Don’t interfere with the relationship between the stepchild and their other parent. You may be with the custodial or non-custodial parent. If they want to speak with the other parent before they go to bed, even if it is not the other parent’s ‘turn’ to have the child, quietly encourage your partner to allow this, but not in front of the child; they are anxious enough about their parents being apart and may fear another drastic change is about to occur and believe it is their fault.
Be a friend to the stepchild, but not at the expense of undermining the natural parents’ authority.
Never discipline a stepchild unless clear on whether it is allowed, and what is and isn’t acceptable. An example would be that the stepparent can send the child to time out in the corner or their room, but not be allowed to put them on any restrictions (no television for a week) or spank them, even if that is used by the biological parent. That is their right; not the stepparent’s, unless express consent is given by both biological parents. This will keep conflict a bay between the biological parents.
Children need time to adjust to a stepfamily. There may be other children involved, known as a blended family, and the rules may be different for each set of children depending on the parents. Blended families mesh when respect from the children, regardless of whose they are, is required of all the children towards the stepparents, whether they like the person or not. A lack of respect toward the stepparent can lead the other biological children to either start using the same lack of respect toward their biological parent or argue with their stepsiblings, sometimes violently.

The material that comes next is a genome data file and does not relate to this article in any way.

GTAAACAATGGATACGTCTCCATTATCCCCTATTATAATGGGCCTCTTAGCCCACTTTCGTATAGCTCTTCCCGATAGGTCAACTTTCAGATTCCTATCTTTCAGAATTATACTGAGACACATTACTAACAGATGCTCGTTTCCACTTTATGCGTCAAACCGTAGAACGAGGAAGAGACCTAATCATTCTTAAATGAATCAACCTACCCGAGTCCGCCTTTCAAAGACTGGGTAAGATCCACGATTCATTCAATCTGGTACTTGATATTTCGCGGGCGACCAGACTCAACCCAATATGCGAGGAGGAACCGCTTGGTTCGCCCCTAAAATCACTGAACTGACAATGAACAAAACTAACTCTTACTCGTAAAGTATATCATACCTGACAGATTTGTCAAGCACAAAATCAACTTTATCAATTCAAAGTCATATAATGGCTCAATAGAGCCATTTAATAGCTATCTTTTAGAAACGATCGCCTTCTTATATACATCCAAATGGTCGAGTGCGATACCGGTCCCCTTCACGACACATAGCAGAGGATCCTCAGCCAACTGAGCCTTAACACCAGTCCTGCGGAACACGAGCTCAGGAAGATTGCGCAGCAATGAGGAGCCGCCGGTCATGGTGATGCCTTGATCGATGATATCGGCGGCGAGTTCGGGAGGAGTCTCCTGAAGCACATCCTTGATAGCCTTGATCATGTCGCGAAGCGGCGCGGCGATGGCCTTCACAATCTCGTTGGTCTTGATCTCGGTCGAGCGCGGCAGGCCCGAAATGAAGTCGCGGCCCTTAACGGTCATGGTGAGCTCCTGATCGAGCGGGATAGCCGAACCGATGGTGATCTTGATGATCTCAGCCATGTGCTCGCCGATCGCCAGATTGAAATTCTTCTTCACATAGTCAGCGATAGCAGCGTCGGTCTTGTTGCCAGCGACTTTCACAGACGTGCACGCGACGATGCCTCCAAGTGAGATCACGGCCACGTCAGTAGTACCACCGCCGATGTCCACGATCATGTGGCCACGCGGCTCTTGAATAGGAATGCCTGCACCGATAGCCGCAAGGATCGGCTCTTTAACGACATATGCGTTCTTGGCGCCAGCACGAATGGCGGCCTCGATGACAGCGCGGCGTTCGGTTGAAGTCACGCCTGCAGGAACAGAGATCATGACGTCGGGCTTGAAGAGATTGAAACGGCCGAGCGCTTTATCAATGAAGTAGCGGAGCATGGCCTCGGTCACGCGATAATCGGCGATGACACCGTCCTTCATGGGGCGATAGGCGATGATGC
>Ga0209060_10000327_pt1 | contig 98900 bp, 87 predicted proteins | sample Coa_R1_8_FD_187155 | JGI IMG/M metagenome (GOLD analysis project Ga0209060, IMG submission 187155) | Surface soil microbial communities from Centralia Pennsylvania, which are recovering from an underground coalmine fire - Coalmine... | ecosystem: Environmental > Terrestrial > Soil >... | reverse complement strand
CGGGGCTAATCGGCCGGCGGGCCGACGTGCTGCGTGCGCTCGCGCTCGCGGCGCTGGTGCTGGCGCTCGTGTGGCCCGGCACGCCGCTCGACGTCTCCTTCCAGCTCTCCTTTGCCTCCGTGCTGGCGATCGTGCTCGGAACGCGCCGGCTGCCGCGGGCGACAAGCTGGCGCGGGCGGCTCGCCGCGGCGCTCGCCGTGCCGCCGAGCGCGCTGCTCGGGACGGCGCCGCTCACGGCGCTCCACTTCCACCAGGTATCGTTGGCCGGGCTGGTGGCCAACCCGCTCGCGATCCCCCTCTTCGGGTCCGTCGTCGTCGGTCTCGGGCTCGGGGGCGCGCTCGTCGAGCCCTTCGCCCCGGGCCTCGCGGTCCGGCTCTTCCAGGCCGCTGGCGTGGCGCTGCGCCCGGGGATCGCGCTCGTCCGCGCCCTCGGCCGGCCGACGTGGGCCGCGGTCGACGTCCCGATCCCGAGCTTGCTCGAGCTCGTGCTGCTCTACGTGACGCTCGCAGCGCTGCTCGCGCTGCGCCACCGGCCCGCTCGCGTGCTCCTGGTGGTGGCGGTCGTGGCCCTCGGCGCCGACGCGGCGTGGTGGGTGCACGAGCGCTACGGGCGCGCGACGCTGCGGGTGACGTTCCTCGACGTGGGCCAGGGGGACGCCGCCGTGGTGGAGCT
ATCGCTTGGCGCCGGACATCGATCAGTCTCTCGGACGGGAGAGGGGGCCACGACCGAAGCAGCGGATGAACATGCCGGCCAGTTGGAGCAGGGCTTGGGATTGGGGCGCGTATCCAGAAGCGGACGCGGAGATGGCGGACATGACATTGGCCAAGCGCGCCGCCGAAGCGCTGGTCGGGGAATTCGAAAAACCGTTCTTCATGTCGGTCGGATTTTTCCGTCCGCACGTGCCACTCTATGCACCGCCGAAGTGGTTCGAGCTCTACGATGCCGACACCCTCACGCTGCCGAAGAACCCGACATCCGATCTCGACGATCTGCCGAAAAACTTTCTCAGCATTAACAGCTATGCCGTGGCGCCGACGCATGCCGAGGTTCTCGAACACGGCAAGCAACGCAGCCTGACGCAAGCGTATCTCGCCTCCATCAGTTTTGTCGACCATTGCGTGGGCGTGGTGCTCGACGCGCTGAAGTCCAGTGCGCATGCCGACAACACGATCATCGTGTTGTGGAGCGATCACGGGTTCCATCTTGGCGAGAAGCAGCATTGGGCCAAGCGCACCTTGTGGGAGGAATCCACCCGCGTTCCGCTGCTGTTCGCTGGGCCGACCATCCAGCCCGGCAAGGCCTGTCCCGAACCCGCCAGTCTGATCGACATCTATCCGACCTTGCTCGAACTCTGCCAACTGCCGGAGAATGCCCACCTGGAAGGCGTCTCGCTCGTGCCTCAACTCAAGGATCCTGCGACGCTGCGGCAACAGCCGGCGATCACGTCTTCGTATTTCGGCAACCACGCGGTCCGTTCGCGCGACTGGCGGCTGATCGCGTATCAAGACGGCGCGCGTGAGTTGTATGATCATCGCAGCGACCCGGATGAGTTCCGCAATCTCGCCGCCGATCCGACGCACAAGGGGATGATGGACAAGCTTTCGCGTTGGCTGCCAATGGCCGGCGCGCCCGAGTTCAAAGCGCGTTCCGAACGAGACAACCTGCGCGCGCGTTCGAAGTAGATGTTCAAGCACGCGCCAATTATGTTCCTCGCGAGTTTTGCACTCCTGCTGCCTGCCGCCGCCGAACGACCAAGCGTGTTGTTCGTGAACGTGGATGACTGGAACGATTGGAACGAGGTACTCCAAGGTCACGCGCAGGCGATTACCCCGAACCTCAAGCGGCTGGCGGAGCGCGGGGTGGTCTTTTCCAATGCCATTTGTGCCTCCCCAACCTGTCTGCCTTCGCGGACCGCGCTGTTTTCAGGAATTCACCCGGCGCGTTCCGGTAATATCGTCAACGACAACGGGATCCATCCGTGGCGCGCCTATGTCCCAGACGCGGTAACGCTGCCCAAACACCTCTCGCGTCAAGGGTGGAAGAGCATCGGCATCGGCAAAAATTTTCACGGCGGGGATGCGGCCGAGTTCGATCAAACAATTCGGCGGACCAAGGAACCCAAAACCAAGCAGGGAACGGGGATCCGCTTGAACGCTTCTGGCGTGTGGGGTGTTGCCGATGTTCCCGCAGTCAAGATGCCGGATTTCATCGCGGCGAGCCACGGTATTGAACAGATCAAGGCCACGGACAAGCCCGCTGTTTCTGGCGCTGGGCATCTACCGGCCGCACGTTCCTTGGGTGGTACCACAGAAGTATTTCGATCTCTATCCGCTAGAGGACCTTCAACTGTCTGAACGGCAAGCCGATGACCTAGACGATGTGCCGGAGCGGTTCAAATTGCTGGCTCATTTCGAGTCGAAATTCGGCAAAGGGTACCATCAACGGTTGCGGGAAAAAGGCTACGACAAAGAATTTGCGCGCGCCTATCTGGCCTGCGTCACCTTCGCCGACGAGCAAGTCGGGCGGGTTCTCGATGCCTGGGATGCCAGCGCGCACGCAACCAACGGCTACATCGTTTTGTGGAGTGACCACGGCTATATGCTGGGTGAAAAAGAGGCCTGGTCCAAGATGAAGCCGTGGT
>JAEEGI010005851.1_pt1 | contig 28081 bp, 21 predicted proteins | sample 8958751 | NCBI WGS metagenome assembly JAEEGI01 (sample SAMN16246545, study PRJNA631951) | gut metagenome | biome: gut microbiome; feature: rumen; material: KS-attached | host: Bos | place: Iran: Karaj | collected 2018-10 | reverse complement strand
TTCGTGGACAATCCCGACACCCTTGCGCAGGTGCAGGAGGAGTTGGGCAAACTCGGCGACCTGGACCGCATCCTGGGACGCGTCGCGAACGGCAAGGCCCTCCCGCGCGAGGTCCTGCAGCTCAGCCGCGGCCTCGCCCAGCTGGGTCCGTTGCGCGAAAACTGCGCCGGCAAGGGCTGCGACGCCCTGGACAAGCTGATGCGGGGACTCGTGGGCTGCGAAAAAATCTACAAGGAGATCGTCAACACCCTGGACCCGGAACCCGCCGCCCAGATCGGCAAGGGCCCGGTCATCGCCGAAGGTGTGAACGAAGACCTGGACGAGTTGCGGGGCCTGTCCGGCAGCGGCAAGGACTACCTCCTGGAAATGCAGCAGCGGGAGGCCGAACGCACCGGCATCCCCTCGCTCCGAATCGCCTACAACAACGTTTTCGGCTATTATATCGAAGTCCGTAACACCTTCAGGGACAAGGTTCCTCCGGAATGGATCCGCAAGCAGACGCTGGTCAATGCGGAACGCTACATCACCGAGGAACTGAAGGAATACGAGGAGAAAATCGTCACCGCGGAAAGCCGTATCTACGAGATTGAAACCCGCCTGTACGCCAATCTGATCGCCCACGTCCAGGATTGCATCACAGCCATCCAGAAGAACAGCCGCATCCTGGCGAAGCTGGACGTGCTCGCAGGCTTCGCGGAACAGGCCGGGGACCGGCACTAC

If it comes down to it…
If real behavior problems begin towards the stepparent or the stepsiblings or half-siblings, counseling may be necessary to resolve the issues. Try to work with both biological parents in this regard if that is what they decide to do. This can be as simple as driving the child to the session or participating, if necessary and allowed by the biological parents. Honor anything said in confidence during counseling sessions where you are invited into the session when the biological parents are not present unless it involves abuse.
If you are not invited by the child, you have no right to be involved in the sessions when they are individual sessions rather than family sessions which include stepparents.
Sources: www.law.berkeley.edu, www.helpguide.org, www.divorcesource.com